How does NYT Spelling Bee work?

How Does NYT Spelling Bee Work

Seven simple letters can cause so much grief. The point of the New York Times spelling bee is to collect enough points to earn the title of Genius for the day. The number of points changes each day and can vary wildly, from low 50s to high 200s.

You earn points by making words only with the seven letters presented. The only requirement in making words is you must use the center letter in the word. You can use any of the letters as often as you like in the word.

Players earn one point for finding a four-letter word, and one point per letter for words with five letters or more. So a seven-letter word earns you seven points.

Pangram Bonus Points

If a player users all seven letters to form a word, then that word is known as a Pangram and you will get an extra seven points for finding that word. It’s often hard to get to Genius level.

Some of the words are common. Some of them are not. Some, you will argue are not even words. Some words are lesser-known variations of words you may already know. Some of them are how you spell out different sounds. It can be a little maddening to

The most disturbing is when you type something in, and you swear up and down it is not a word. I’ve found words that are only proper nouns, tend to not be included. In addition, offensive words tend to not be included. Words that are primarily not English words seem to also be excluded.

What if I’m Not a Genius?

That’s okay, I love you anyway. On the road to becoming a Spelling Bee Genius, players work their way through several levels: Beginner, Good Start, Moving Up, Good, Solid, Nice, Great, and Amazing. The jump from Amazing to Genius is by far the hardest to make. You can usually get to Solid or Nice without too much extra effort.

Spelling Bee Queen Bee

There is also a hidden level. If you get every word, you earn the title of Queen Bee. This is incredibly difficult to do, for the reasons I mentioned. It usually involved finding really archaic and low-frequency words. My best performance was I was one word short of Queen Bee, and I never would have come up with that last word.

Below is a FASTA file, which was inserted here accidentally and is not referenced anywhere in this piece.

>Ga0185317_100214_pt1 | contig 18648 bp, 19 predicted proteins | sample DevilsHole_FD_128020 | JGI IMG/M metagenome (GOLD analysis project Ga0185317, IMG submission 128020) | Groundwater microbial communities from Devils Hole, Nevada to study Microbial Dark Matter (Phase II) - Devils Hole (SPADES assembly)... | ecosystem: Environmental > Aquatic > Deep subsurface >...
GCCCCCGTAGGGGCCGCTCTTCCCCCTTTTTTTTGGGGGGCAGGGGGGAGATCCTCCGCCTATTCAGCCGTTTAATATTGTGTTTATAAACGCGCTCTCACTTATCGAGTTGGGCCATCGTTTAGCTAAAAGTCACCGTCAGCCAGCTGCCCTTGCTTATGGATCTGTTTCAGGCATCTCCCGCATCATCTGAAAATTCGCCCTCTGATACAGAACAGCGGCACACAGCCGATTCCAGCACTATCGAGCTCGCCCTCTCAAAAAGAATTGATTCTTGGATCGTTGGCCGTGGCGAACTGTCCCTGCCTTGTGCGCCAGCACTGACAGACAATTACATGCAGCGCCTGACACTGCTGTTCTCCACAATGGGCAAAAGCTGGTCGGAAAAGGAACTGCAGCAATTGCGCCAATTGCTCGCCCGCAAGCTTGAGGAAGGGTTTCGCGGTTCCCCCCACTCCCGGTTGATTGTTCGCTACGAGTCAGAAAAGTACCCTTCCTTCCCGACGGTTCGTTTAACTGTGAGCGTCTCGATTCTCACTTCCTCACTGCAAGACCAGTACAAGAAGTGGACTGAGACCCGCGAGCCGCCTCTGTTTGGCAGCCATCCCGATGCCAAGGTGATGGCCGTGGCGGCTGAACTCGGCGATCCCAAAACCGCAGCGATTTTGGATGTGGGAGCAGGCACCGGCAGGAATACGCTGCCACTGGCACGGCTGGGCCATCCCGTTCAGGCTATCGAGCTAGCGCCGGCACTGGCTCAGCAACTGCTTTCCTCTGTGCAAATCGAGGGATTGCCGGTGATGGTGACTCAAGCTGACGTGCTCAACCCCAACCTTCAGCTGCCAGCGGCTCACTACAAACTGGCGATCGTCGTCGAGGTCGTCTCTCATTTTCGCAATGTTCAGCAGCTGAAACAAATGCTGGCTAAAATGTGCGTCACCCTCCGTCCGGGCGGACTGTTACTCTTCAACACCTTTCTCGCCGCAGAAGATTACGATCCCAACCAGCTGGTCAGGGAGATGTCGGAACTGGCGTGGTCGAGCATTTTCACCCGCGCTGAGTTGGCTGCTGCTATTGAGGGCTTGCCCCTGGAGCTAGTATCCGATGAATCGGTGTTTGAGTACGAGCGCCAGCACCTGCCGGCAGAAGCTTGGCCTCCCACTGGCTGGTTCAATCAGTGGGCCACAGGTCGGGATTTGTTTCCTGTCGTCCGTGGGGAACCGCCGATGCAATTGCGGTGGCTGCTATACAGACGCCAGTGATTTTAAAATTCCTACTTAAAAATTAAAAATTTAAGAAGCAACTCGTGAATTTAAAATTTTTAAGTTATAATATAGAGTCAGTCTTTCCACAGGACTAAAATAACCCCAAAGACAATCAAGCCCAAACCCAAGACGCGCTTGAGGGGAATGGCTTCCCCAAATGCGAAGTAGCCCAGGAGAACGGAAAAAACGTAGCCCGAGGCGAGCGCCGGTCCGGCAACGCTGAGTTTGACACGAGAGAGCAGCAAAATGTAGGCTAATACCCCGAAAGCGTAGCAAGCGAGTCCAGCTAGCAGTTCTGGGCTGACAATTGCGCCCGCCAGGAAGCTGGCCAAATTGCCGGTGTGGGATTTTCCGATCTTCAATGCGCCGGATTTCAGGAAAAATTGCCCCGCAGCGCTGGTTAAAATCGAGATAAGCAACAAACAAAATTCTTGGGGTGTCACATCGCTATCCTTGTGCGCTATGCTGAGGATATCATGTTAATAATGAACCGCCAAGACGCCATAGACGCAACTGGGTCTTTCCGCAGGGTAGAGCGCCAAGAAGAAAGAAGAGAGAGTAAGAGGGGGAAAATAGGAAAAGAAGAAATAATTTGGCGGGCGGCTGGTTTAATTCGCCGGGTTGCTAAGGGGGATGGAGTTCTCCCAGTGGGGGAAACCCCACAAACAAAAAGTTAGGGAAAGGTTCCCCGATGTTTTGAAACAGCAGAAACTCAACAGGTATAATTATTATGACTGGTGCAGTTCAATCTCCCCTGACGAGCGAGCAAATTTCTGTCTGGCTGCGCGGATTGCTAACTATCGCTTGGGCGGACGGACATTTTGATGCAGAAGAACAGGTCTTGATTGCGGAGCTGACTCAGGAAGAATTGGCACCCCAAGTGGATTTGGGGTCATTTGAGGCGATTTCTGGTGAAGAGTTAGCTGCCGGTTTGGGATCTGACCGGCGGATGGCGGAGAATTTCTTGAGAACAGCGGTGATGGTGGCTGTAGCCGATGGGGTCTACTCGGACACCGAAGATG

At the end of day, that is how the New York Times Spelling Bee Works.


  1. How does one find what the genius level is on any given day?

    • If you click on the scale (line with yellow dots on it) over your word list it will open up the Ranking dialog box. There you find the point values for each of today’s rankings from Beginner to Genius.

  2. How do you find out you’re a Queen Bee? Does it do something special when you hit the last word?

  3. I am having a debate on Spelling Bee rules. I did not know if my spelling of today’s panagram was correct. So instead of typing my guess I looked it up in the dictionary. And lo and behold I was correct. My wife believes that is cheating. What say you?

    I said to her that using trial and error to spell a word correctly should not be allowed since the name of the game is spelling bee. In a spelling bee you only get one chance to spell the word correctly. What is your thought on that issue as well?

    • I think whatever makes the game enjoyable to you is valid. People will guess at words all the time, so not sure if double-checking in the dictionary is much different.

  4. Why does the game end, sometimes after I enter 6 or 8 words and other times after a dozen?

    • I think because you don’t pay for a NYT Games subscription.

  5. What time in the AM does spelling bee refresh for the new day?

  6. Why does the game abruptly end, sometimes after I enter 6 words, and other times after a dozen?

  7. How does the administrator of the game determine the numerical score necessary to achieve “genius” level?

    • It doesn’t let you do that. Once it’s the next day, the time has passed for that game.


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